But the real statistic that seemed to leave everyone in shock was the pathetic overall turnout. Almost two out of every three voters stayed home. It’s a record low turnout for a French election. There was some thinking that perhaps Covid restrictions had kept many voters home, though most of those have been lifted at this point. And there was also a theory that perhaps voters don’t fully comprehend the roles of regional governments.

Overall, the high abstention prompted much handwringing about the state of democracy in a nation where students have their rights and obligations as citizens drilled into their heads throughout their school years.

“The level of abstention is particularly worrisome,” Interior Minister Gérald Darmanin tweeted. “Our collective work must turn towards mobilizing the French for the second round.”

Share


Get BAC

Speaking of the French educational system, one of the great rights of passage is the baccalaureate or BAC that high school seniors (known here grimly as terminale) take at the end of the year. The BAC is one of these things that have been around forever and is in theory meant to ensure a common standard of education.

Its real purpose is a but…fuzzier. While the French BAC is taken at the end of junior year, the rest is taken near the end of the senior year. Virtually every student “gets” their BAC. And the results come after the university selection process. So one might ask: What’s the point? A question to which I would not have a good answer.

As fate would have it, the Macron government decided to “reform” the BAC. Our son was part of the first class under this New BAC. Naturally, the reforms triggered obligatory protests by teachers, parents, and students. But for all the hue and cry, many of the new BAC tests were scrapped as a result of COVID.

In the end, only 2 BAC tests were maintained. One was last week when every high school senior sat for a 4-hour BAC philosophy exam. They had to write a long essay on one of the following questions that they were not given ahead of time:

1) To discuss is to renounce violence?

2) Does the unconscious escape all forms of knowledge?

3) Are we responsible for the future?

4) Explain Durkheim's Division of Labor in Society.

The education minister tweeted the questions after the exam and these were all widely covered on TV and debated on Twitter. One reporter even went “back” to school for the day to take the test just to see if she could still hack it.

This week marked the start of the Grand Oral. This is a new feature of the reformed BAC, and so the first time it has been held. Students spend the year developing 2 presentations of 5 minutes related to subjects they have chosen to study this year. A jury of 2 teachers will then choose 1 of those 2 subjects and the student must give their oral presentation, followed by 10 minutes of Q&A and then some questions about their academic and professional future. These presentations are spread out over two weeks.

The real stakes at this point? Whether some students get an extra notation on their BAC: mention très bien. But in reality? It’s not likely to make much difference in anyone’s life.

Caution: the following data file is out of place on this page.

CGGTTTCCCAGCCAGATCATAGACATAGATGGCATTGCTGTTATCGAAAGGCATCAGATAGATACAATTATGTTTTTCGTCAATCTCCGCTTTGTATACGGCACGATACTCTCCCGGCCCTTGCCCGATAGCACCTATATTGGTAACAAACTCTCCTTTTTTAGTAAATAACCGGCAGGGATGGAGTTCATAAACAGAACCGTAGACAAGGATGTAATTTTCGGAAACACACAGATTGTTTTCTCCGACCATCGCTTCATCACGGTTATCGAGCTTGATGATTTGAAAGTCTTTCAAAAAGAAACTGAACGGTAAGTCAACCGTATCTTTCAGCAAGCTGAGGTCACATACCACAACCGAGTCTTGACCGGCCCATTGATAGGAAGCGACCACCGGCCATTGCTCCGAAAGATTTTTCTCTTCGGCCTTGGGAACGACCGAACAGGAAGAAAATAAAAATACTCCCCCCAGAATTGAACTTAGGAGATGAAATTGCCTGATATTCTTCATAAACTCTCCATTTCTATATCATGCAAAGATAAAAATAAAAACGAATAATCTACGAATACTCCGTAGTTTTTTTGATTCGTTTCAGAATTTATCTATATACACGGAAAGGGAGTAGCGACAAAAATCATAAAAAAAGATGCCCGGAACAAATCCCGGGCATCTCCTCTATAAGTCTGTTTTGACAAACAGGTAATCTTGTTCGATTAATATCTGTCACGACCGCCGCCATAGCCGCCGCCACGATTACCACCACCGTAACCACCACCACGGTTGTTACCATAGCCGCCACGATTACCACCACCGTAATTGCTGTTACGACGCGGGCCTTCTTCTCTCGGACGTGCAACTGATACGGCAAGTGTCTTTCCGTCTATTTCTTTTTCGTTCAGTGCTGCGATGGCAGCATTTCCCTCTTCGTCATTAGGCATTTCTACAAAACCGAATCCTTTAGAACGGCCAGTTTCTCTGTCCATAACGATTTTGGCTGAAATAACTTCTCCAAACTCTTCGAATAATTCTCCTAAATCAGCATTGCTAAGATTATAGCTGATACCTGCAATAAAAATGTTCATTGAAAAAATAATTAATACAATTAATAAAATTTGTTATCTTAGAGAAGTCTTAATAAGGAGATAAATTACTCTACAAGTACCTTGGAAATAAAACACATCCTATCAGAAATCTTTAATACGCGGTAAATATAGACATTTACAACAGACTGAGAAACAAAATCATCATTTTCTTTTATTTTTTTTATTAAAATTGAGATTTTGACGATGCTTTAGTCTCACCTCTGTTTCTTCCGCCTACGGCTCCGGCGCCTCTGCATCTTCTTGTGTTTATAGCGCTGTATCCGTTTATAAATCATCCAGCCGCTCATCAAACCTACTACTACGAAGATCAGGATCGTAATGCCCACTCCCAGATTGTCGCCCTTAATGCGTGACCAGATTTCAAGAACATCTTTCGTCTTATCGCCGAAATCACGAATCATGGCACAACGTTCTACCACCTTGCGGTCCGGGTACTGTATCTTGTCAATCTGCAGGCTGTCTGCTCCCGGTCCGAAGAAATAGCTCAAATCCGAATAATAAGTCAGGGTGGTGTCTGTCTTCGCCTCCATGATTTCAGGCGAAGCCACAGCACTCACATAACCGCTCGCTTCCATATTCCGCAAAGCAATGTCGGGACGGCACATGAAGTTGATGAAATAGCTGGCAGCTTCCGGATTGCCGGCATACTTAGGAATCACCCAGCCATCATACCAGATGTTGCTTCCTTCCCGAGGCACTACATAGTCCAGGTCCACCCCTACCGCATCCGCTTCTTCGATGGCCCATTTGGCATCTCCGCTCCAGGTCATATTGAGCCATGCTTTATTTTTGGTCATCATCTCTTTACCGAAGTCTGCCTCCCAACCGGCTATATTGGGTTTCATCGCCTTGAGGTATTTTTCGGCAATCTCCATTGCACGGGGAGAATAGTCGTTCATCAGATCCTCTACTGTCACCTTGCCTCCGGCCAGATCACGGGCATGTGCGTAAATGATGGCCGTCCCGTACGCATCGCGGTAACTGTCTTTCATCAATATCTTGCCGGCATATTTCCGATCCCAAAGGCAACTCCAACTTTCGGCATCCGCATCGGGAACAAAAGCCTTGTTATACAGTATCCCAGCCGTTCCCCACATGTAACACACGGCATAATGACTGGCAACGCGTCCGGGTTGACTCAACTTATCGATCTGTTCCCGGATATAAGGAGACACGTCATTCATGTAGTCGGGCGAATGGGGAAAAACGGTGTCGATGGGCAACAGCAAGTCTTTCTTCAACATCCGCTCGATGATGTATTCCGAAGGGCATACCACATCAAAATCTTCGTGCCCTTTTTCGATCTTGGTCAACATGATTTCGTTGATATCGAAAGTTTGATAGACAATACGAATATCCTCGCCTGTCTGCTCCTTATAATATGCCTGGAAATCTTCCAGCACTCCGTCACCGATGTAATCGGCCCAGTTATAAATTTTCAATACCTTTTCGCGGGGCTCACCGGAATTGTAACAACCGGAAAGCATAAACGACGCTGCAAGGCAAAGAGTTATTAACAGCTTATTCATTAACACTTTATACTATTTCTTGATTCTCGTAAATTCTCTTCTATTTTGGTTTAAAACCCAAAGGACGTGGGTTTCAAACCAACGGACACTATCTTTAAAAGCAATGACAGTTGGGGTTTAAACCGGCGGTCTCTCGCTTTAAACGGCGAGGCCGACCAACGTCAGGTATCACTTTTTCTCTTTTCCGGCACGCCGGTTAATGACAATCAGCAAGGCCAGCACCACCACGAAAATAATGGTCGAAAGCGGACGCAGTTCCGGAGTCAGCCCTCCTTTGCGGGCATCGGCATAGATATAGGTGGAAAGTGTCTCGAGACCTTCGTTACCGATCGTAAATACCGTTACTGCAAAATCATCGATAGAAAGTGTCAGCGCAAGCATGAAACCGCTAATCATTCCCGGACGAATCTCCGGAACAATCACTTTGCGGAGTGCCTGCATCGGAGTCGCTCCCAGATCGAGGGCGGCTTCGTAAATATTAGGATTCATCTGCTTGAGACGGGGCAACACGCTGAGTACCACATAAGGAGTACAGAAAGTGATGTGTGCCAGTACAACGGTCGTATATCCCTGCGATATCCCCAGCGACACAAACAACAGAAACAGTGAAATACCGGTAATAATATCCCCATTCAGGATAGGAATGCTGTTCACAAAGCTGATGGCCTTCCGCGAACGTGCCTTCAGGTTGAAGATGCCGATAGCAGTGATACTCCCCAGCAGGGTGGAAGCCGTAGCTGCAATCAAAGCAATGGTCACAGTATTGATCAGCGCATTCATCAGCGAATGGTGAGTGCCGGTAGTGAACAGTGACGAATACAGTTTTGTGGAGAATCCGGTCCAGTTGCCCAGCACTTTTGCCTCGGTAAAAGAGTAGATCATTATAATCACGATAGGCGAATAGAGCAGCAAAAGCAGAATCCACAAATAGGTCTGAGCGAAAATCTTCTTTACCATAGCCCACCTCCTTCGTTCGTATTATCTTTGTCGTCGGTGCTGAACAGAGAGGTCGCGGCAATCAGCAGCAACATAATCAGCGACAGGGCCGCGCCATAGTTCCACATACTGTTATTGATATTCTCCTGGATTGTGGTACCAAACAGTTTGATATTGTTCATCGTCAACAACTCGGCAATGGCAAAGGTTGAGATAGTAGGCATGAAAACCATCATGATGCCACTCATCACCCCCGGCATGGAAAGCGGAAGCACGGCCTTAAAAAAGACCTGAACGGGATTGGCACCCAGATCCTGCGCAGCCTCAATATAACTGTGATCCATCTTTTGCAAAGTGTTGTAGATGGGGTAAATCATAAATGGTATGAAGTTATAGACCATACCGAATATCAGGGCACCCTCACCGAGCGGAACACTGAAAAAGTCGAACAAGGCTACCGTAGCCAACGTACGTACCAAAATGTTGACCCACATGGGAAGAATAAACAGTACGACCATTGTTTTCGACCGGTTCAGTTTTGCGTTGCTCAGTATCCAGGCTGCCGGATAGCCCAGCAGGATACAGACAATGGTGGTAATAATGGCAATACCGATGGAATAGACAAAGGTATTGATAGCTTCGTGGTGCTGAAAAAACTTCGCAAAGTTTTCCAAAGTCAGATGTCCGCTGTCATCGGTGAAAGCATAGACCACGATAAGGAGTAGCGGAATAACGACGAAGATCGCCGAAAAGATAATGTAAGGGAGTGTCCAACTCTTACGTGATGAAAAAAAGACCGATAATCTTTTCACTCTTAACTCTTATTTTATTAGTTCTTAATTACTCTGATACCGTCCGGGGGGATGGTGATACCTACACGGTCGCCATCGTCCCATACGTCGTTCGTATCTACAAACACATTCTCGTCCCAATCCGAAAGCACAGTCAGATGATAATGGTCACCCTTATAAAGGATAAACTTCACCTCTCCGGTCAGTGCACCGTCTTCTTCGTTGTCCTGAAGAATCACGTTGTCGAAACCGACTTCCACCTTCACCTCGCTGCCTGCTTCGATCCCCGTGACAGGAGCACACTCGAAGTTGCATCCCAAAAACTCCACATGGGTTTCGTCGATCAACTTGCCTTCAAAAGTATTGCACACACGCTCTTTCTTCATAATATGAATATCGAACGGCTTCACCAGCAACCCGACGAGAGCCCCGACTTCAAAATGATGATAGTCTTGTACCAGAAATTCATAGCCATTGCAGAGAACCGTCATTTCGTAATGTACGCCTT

The climax to this educational ritual comes on July 6 when the BAC results are posted outside school walls where the entire world can see them. This allows the students who passed to be celebrated, and the handful who failed to be publicly shamed and humiliated. Which perhaps, in the end, is the real point of the BAC.

Share


Dreaming Of France

The city of Carcassonne, one of the most beautiful fortresses in Europe and certainly one of the best-preserved, is surrounded by majestic walls that are punctuated with defensive towers.

A flagship of the Medieval period, it attracts millions of visitors each year, all captivated by the unique atmosphere that emanates from these old stones. Among its illustrious visitors were Walt Disney, Grace Kelly (the future Princess of Monaco), and Winston Churchill.

Did you know: During a stay in Carcassonne in the 1930s, Winston Churchill notably painted pictures of the city walls.

Did you know: Walt Disney was so captivated by the city that it inspired the design of Sleeping Beauty’s castle.

The site has also inspired Hollywood director Kevin Reynolds who shot scenes on location there for the 1990 film “Robin Hood: Prince of Thieves” starring Kevin Costner.

This major site is classified as a World Heritage Site by UNESCO.

What to do:

A dramatized tour in English with a costumed guide.

Where to stay:

The Hôtel de la Cité mythical 5-star hotel where many stars of yesterday and today have stayed.

Where to eat:

La Barbacane: Michelin-starred restaurant at the Hôtel de la Cité.

Carcassonne is one of the Grands Sites de la Destination Occitanie Sud de France. For more information, on preparing a trip, visit the websites for Occitanie Tourism or Carcassonne.

Share


Great Reads

The New York Times published a photo essay on the clay used at Roland Garros. Another photo series in The Washington Post features French women who wear the hijab. France-Amérique discusses how French TV is having its moment in the international spotlight. The Washington Post visits the village of Le Beausset where cicadas are beloved and celebrated.

Chris O’Brien

Toulouse, France